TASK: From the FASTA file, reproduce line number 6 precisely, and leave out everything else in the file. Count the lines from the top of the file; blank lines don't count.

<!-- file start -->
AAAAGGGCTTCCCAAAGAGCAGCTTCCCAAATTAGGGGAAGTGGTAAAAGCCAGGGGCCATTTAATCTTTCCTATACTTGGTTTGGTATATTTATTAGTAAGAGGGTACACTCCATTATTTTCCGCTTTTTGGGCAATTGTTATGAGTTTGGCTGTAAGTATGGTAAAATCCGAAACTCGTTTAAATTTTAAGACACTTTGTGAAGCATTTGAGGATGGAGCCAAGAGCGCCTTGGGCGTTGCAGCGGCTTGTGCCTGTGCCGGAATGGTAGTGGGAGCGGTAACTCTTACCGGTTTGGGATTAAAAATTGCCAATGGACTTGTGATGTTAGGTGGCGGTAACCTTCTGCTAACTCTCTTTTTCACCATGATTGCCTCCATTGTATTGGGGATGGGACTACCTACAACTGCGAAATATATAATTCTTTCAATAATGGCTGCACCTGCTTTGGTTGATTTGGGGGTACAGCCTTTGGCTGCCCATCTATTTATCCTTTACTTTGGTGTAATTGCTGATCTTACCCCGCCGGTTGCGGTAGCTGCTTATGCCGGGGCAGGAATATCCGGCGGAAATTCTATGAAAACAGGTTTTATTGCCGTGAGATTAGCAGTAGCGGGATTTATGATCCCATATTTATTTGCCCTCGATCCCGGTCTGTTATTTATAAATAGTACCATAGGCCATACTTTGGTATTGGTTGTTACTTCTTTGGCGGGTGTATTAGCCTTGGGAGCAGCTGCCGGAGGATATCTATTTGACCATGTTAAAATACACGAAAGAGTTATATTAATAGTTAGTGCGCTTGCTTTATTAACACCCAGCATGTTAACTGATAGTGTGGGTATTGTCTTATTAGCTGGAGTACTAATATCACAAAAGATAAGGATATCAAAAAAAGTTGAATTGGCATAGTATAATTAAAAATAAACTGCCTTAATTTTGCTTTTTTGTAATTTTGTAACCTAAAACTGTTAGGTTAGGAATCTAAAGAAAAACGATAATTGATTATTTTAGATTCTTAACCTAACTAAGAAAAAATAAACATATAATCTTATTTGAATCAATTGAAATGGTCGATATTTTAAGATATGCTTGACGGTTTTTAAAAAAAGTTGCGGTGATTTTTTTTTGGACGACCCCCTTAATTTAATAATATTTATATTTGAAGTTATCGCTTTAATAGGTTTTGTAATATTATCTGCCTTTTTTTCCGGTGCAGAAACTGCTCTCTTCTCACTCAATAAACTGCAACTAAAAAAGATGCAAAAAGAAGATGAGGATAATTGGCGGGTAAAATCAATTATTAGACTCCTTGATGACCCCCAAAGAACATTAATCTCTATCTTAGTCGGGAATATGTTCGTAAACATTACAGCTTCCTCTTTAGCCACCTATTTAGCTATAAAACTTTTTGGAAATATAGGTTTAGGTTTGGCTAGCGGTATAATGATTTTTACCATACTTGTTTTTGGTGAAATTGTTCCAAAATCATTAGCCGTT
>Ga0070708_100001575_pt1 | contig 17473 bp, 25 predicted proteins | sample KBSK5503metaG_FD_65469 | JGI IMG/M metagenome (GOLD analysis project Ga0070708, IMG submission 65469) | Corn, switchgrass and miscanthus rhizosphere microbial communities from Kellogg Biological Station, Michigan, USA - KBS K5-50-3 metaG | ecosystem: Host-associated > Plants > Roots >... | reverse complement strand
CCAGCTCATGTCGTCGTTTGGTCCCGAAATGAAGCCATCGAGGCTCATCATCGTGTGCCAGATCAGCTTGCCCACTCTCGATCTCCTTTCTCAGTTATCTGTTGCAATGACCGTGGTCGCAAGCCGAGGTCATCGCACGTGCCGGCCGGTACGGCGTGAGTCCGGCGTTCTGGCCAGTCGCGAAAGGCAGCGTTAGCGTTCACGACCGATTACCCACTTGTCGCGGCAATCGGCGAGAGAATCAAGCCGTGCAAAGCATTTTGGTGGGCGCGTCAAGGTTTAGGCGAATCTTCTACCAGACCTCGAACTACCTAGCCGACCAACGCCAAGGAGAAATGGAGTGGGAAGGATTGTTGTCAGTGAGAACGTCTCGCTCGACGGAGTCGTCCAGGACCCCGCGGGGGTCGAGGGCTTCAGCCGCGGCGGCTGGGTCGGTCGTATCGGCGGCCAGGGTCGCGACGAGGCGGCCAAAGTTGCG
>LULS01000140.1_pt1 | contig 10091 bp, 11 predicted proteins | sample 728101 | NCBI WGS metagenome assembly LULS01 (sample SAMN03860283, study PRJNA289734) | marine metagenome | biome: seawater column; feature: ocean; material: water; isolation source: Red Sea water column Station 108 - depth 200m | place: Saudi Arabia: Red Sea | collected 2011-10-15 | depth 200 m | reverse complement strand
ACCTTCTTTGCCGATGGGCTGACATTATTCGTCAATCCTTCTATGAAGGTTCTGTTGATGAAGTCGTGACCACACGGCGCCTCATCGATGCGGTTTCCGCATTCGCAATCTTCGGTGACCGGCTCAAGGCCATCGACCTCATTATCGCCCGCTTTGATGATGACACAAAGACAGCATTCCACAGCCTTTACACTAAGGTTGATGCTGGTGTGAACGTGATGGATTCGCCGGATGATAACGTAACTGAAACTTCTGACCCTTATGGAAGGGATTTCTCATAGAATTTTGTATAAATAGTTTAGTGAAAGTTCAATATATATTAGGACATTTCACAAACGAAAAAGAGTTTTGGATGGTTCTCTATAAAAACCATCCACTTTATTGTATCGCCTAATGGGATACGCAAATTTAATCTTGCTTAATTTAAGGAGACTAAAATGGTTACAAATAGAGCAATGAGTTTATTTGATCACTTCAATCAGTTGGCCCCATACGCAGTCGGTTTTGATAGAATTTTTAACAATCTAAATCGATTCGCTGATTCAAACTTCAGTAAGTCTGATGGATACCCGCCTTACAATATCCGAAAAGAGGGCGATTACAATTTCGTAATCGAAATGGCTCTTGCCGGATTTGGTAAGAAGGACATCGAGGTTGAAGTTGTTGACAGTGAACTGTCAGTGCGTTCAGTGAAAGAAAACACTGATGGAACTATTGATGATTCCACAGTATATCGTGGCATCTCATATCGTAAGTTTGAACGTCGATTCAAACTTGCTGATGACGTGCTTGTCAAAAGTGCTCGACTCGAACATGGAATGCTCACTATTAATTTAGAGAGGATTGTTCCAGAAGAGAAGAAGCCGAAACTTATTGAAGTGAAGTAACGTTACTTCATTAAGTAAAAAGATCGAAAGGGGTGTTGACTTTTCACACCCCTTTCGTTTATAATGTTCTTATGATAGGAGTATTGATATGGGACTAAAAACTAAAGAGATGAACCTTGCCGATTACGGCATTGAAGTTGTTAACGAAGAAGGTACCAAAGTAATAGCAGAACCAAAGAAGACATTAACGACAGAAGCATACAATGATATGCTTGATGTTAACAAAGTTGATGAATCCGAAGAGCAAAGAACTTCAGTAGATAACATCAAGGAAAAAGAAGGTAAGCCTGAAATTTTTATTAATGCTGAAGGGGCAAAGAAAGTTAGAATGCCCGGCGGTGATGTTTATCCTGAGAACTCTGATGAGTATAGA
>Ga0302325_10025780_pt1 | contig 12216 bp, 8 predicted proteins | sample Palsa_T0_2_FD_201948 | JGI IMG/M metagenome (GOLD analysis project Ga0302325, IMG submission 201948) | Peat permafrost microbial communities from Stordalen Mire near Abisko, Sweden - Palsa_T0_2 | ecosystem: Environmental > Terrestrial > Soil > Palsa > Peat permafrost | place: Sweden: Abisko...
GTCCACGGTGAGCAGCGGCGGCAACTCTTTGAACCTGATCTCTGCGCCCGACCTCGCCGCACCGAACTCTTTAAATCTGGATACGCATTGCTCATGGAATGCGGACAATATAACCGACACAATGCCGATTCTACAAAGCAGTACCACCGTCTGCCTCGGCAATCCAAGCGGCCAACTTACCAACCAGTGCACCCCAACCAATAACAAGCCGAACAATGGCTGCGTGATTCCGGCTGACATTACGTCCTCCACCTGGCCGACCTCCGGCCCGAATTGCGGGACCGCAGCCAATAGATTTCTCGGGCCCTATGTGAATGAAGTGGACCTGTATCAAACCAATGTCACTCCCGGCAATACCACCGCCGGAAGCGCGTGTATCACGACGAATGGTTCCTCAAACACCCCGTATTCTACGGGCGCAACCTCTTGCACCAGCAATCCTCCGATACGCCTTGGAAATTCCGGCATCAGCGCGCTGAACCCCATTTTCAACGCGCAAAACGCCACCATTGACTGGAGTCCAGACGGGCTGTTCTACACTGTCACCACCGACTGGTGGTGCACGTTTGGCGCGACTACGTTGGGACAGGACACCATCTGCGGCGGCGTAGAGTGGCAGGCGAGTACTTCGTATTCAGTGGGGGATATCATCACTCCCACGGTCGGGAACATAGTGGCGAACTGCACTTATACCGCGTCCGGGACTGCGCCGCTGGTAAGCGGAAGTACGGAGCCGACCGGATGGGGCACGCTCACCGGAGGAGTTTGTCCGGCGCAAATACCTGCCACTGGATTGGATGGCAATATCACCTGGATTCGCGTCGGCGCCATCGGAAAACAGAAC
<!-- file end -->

>Ga0302325_10025780_pt1 | contig 12216 bp, 8 predicted proteins | sample Palsa_T0_2_FD_201948 | JGI IMG/M metagenome (GOLD analysis project Ga0302325, IMG submission 201948) | Peat permafrost microbial communities from Stordalen Mire near Abisko, Sweden - Palsa_T0_2 | ecosystem: Environmental > Terrestrial > Soil > Palsa > Peat permafrost | place: Sweden: Abisko...